3. Vangoa - 5 inch Steel Cow Bell
Vangoa Cowbell comes in different sizes, from 5 to 8 inches, giving you a lot of range to choose from. Of course, different size means different sound. In the package with this cowbell, you get a small wooden stick, so it’s even useful if you’re using it outside of your drum set.
Price-wise this is a low-cost version of cowbell, so you shouldn’t expect the high-quality cowbell, but still, it will provide you with a decent sound. It comes with a screw on the top, so it can be attached to the stand or rod on the drums and played simultaneously.
This is a great option for anyone looking for an affordable, mid-range cowbell.
Latin Percussion’s take on the cowbell produced this marvelous instrument – the LP008 Ridge Rider.
LP008 is a classic metal cowbell with a distinctive red plastic piece on the hitting end of the bell, attached to the metal with three holes, on both sides. On the top, this cowbell has a classic screw to keep it on the stand or the rod while played.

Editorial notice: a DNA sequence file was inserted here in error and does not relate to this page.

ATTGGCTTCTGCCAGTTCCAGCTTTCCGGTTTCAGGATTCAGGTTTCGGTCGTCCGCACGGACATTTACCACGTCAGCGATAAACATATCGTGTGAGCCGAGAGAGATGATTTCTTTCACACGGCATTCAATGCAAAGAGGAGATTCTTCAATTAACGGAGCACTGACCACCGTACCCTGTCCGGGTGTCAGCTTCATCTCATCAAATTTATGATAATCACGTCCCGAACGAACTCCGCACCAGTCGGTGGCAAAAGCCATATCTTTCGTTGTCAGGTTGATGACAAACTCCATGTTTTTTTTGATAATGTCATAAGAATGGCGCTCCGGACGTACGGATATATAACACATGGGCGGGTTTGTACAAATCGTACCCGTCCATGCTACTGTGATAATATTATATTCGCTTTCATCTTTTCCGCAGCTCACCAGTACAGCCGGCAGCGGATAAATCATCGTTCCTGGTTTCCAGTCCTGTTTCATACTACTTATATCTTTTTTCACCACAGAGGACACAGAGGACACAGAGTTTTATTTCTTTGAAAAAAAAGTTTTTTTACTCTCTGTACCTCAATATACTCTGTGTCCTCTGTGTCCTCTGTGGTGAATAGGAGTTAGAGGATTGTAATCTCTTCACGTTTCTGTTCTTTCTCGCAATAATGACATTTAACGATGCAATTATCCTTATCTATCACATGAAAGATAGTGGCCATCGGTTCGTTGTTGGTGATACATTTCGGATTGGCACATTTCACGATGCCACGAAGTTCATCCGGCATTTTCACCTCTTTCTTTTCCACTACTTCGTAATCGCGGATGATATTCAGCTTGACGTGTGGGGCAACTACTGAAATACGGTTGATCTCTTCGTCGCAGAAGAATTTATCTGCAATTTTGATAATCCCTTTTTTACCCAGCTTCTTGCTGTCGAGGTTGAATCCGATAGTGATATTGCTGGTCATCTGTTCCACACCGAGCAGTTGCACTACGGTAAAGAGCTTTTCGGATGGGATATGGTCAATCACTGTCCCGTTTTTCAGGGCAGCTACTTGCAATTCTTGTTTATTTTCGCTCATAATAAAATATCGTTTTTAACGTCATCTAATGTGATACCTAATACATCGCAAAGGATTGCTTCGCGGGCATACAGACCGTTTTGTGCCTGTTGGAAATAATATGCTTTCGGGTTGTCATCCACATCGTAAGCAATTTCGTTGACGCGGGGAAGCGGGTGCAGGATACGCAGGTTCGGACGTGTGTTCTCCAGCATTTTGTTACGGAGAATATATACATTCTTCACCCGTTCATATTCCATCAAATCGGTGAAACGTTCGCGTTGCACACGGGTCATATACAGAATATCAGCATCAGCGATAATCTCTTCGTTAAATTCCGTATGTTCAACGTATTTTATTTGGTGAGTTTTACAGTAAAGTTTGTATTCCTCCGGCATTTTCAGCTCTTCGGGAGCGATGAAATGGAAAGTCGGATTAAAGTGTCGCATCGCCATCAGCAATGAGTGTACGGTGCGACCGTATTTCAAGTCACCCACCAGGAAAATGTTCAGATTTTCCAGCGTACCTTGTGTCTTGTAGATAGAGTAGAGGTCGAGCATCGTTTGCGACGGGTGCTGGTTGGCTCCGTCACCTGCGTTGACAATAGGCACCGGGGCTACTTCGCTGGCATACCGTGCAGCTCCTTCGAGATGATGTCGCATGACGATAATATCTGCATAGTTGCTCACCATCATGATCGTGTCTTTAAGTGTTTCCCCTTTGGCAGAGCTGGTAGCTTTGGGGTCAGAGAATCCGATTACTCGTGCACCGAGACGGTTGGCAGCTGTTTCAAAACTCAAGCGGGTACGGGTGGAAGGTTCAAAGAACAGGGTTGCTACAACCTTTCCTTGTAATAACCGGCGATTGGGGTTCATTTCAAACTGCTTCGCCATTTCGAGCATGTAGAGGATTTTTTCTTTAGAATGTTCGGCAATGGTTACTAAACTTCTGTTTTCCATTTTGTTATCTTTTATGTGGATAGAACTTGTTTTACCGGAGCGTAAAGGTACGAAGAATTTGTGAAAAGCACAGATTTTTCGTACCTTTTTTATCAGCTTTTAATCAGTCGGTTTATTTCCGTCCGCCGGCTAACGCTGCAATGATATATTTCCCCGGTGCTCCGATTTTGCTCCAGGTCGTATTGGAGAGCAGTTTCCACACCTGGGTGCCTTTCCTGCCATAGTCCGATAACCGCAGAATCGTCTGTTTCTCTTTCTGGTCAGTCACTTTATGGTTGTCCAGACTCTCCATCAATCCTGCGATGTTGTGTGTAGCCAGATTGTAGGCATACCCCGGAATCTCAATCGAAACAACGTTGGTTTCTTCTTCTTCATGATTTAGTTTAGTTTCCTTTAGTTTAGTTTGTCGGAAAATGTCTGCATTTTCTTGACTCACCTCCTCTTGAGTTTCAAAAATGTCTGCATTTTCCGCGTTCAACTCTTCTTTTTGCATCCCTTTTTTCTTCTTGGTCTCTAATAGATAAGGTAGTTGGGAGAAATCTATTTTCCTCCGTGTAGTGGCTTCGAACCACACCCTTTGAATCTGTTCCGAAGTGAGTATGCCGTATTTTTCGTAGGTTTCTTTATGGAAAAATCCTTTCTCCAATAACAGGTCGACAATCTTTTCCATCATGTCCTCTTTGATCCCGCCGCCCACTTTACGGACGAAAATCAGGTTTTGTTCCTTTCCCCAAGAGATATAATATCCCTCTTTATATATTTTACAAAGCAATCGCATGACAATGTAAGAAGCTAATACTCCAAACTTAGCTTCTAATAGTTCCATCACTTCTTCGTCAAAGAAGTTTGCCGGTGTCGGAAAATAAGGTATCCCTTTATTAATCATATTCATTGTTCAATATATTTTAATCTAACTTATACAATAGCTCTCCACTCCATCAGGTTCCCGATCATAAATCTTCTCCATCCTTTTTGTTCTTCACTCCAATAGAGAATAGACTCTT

The sound that this cowbell produces is great. Everything is made from high-quality materials and it has a high-end feel to it, while the plastic parts (except being great-looking) give this cowbell a truly deep, bright sound it needs.
This will stand the test of time and not bend or chip the paint when hit. The only downside to it all is the price – it is a bit steep, but you get what you paid for. It is a great high-end cowbell for professional musicians to be used without shame in the best productions in the world.
The MEINL Steel Bell Series 6-1/4″ Cowbell is a very durable and high-quality product, hand-hammered with a strong foundation and most importantly, great sound quality.
The durability of the steel cowbell is due to the special alloy that is welded together with a steel, brass, and copper finish to seal this product as the sturdiest one on the list. Granted, the price is kind of steep but considering the value you get, it is well worth the money.
A hand-hammered cowbell means that it is unique in its own way, no other one will exactly be like this one and that’s why Meinl is so special. Just by looking at the aesthetics, you clearly see the quality and top-notch material. You can’t go wrong here.
Needs More Cowbell
The saying “Needs More Cowbell” came from one of SNL’s best comedy sketches. It was aired in the year 2000 and featured a character played by Will Ferrell obnoxiously playing the Cowbell during a song, followed by the music producer (played by Christopher Walken) constantly demanding “more cowbell”!